Recently, the Union Ministry for Health & Family Welfare published a new Bill to replace the colonial-era Drugs & Cosmetics Act, 1940. 


What is the key contentious provision?

  • While most of the new Bill is a copy of the old legislation, some of the proposed revisions treat drug quality as a divisible concept, wherein it is presumed that a drug will work even if it fails on certain quality parameters.
  • Either a drug passes all quality standards laid down by a government body called the Indian Pharmacopoeia Commission (IPC), which publishes the standards in a publication called the Indian Pharmacopoeia (IP), or else the drug fails in treating patients.



  • Historically, since 1940, drugs failing quality testing in accordance with standards published in the IP have been declared Not of Standard Quality (NSQ), making the manufacturer liable for minimum imprisonment of one year and maximum imprisonment of two years and a fine of Rs 20,000 with special exceptions.
  • The rationale for criminal punishment in cases of drug quality is simple: Unlike other products, quality issues in the manufacture of drugs have direct implications on the health of citizens.


What is being proposed in the bill?

  • The new approach proposed by the government to regulation is aimed at accommodating the pharmaceutical industry’s demand to “decriminalise” some of the offences under the existing law.
  • Section 56(e) of the new Bill proposes lowering punishments for drugs that have been declared NSQ due to any of the 43 defects listed in the fourth schedule of the Bill. For such defects, manufacturers are liable for lower imprisonment of one year and a fine of Rs two lakh, while for defects that do not fall within the fourth schedule, the manufacturer is liable for a higher punishment of up to two years imprisonment and a fine of Rs five lakh.
  • The lower punishments for fourth schedule defects, however, hide the true intent of the law, which can be found in section 71. This provision, which is basically the icing on the cake for the pharmaceutical industry, allows for the compounding of a class of offences including those defects in the fourth schedule. “Compounding” means the prosecuting drug controller has the discretion to waive a trial and prison time as long as the accused pharmaceutical company agrees to pay the fine. In effect, the industry has achieved its goal of “decriminalisation”.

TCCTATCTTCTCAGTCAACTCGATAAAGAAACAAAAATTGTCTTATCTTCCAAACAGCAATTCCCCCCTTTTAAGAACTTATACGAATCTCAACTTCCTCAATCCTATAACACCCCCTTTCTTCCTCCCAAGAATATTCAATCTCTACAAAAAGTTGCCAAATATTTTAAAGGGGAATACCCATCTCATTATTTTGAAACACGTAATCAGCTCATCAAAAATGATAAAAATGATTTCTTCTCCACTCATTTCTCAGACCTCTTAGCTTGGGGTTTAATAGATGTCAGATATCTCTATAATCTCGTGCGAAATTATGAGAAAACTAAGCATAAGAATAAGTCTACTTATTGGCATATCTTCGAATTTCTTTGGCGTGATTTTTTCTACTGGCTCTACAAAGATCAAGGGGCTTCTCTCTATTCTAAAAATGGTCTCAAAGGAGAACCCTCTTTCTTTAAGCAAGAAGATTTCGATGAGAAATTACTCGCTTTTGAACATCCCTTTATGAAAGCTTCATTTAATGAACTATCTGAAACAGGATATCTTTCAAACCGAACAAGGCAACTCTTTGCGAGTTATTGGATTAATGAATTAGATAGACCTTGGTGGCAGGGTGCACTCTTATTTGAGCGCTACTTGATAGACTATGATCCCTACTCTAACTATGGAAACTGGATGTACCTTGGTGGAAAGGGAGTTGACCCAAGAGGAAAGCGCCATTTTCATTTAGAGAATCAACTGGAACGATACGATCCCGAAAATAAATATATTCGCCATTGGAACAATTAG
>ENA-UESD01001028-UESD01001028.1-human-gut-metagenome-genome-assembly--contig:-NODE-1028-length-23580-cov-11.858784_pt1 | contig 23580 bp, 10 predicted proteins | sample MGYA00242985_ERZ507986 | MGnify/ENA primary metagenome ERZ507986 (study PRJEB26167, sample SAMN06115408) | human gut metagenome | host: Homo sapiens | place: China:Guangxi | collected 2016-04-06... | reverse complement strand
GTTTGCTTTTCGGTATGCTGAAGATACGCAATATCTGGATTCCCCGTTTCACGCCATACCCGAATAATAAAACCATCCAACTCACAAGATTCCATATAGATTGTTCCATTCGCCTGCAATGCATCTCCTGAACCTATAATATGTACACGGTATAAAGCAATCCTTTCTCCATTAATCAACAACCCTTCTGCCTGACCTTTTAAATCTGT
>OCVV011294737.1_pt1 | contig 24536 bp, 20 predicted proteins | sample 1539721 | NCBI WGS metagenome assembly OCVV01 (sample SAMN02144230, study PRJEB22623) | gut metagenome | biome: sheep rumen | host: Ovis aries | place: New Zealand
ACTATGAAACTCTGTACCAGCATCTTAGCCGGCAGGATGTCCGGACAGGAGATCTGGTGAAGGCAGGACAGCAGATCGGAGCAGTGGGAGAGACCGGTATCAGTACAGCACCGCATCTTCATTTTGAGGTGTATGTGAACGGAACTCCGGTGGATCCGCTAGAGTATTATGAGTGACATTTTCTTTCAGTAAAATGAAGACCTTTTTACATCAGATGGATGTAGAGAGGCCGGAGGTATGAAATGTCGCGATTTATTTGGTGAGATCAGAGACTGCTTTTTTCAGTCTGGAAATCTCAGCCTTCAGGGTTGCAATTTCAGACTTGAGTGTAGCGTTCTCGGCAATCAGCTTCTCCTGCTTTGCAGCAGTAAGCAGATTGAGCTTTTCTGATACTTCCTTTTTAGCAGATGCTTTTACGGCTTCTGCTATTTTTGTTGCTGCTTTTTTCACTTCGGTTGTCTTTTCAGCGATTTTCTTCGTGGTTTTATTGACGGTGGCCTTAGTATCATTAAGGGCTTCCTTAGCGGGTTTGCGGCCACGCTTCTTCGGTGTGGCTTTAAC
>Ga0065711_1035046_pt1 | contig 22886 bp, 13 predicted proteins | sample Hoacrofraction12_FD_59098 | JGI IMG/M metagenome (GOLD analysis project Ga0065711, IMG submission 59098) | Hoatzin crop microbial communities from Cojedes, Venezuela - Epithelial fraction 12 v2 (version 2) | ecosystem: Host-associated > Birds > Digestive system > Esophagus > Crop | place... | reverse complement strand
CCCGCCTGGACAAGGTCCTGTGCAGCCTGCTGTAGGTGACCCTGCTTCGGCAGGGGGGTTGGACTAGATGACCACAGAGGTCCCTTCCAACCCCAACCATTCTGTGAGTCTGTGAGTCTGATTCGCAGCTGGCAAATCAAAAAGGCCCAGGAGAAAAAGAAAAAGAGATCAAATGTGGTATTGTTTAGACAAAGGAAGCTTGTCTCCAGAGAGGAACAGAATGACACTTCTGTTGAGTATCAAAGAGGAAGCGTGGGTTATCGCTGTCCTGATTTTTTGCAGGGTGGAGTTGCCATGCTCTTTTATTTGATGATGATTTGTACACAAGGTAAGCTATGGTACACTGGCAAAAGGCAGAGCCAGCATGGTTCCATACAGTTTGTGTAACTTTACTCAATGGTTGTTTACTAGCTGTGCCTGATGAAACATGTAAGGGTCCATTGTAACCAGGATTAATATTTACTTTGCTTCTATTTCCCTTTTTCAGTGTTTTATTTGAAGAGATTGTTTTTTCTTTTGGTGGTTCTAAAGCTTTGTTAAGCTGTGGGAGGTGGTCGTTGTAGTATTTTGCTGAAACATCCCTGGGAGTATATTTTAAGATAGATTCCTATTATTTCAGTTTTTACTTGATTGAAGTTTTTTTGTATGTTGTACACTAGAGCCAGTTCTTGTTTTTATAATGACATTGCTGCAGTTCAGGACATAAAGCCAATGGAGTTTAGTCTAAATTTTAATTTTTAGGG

• The cherry on top of the icing is section 58 of the Bill, which gives the government the power to expand the list of exceptions in the fourth schedule. Given the political might of the pharmaceutical industry, it will most definitely succeed in forcing the government to expand beyond the current 43 exceptions. 


What does it mean?

There is no moral or scientific case to justify treating some manufacturing defects more seriously than others when the standard setting body — the IPC — is very clear on the scientific requirements for a drug to be declared of standard quality.



The larger takeaway from this episode is that much of India’s drug regulatory apparatus continues to serve the interests of the pharmaceutical industry, and not public health. In 2012, the Parliamentary Standing Committee on Health had levelled this same charge against the Central Drugs Standard Control Organisation, which is headed by the DCGI. That this romance between the regulator and the industry has crept into the law-making process is cause to junk this version of a Bill.


SourceThe Indian Express


QUESTION – The new Drugs Bill that is set to replace the colonial-era Drugs and Cosmetic Act of 1940 is being criticised for serving the interests of pharmaceutical industry, and not public health. Critically discuss the provisions of the proposed bill and analyse the same.